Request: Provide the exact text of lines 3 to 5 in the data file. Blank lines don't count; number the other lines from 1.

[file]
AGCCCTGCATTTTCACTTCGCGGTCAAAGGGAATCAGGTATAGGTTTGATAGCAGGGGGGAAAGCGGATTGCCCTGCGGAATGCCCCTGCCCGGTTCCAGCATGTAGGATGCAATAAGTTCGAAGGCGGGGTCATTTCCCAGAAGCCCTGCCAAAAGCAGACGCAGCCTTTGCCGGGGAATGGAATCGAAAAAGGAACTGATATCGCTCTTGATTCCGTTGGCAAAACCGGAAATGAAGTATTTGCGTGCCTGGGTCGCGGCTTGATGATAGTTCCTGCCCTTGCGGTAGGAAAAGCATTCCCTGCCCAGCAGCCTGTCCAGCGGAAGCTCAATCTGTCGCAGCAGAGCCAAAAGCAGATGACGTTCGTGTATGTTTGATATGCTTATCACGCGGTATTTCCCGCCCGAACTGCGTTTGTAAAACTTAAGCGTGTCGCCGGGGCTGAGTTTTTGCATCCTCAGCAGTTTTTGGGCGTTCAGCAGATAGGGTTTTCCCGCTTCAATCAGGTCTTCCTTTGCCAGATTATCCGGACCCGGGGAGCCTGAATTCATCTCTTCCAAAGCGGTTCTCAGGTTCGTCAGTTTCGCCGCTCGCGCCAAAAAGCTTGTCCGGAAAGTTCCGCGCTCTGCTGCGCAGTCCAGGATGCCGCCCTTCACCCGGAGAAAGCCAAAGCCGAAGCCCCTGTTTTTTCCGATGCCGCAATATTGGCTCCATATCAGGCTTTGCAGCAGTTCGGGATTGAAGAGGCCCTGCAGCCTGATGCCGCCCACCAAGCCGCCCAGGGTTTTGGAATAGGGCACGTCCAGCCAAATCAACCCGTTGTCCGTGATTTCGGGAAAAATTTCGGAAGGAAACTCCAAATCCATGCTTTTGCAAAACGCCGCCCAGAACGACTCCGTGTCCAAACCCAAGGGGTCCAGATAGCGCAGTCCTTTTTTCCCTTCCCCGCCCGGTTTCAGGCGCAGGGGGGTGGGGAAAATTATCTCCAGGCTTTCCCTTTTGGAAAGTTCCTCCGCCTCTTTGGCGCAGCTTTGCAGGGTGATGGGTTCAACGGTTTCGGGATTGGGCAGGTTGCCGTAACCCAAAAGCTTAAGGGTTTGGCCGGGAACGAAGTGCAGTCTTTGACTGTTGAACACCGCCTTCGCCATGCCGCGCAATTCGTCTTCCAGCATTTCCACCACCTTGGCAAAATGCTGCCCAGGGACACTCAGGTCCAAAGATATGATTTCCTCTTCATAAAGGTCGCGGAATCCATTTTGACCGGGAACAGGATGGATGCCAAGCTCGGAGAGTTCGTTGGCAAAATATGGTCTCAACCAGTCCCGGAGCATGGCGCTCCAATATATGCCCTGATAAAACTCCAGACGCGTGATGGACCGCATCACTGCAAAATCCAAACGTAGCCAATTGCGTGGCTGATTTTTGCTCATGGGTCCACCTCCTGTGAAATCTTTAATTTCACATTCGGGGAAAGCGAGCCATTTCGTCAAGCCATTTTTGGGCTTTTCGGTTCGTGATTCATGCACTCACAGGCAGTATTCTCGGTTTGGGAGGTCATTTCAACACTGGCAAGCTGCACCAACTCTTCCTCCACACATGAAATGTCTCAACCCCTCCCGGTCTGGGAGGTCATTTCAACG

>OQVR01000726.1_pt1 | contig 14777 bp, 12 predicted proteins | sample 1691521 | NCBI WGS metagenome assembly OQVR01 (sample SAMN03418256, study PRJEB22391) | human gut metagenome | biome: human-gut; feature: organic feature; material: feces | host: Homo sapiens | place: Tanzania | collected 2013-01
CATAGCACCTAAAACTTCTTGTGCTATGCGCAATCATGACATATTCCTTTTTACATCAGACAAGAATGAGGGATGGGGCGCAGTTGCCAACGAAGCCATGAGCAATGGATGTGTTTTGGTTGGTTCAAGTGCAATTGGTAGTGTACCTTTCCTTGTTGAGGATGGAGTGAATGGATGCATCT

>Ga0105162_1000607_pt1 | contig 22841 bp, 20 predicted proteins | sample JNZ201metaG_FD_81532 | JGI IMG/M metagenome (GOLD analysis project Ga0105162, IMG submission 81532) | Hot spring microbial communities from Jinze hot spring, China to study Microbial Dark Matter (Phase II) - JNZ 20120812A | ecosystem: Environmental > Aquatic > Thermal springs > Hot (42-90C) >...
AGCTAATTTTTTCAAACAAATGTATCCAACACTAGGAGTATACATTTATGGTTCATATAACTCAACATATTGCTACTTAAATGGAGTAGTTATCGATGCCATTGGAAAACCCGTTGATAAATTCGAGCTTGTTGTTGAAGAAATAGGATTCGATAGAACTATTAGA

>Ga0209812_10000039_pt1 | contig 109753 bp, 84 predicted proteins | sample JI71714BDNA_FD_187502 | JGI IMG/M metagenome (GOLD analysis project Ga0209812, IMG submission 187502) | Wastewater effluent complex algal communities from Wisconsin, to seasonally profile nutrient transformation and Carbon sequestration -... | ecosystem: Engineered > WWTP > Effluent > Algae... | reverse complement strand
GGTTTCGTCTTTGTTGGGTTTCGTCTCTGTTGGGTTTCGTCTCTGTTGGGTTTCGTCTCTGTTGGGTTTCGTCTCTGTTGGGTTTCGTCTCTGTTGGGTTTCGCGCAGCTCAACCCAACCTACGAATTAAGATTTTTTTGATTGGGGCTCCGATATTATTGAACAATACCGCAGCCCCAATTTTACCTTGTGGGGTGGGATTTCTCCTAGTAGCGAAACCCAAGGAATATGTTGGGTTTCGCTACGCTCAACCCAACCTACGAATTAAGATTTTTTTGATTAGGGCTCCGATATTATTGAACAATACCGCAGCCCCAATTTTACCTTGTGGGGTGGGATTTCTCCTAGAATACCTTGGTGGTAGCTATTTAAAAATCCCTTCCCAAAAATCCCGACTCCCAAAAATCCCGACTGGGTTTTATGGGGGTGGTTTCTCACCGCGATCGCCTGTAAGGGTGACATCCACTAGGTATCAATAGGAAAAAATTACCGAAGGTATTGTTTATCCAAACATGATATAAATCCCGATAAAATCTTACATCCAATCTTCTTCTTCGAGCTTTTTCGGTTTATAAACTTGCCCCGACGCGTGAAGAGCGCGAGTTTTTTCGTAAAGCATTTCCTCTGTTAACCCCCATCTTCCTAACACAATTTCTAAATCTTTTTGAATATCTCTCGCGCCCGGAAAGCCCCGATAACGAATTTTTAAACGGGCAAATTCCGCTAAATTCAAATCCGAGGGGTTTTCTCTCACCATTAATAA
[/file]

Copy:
CATAGCACCTAAAACTTCTTGTGCTATGCGCAATCATGACATATTCCTTTTTACATCAGACAAGAATGAGGGATGGGGCGCAGTTGCCAACGAAGCCATGAGCAATGGATGTGTTTTGGTTGGTTCAAGTGCAATTGGTAGTGTACCTTTCCTTGTTGAGGATGGAGTGAATGGATGCATCT

>Ga0105162_1000607_pt1 | contig 22841 bp, 20 predicted proteins | sample JNZ201metaG_FD_81532 | JGI IMG/M metagenome (GOLD analysis project Ga0105162, IMG submission 81532) | Hot spring microbial communities from Jinze hot spring, China to study Microbial Dark Matter (Phase II) - JNZ 20120812A | ecosystem: Environmental > Aquatic > Thermal springs > Hot (42-90C) >...
AGCTAATTTTTTCAAACAAATGTATCCAACACTAGGAGTATACATTTATGGTTCATATAACTCAACATATTGCTACTTAAATGGAGTAGTTATCGATGCCATTGGAAAACCCGTTGATAAATTCGAGCTTGTTGTTGAAGAAATAGGATTCGATAGAACTATTAGA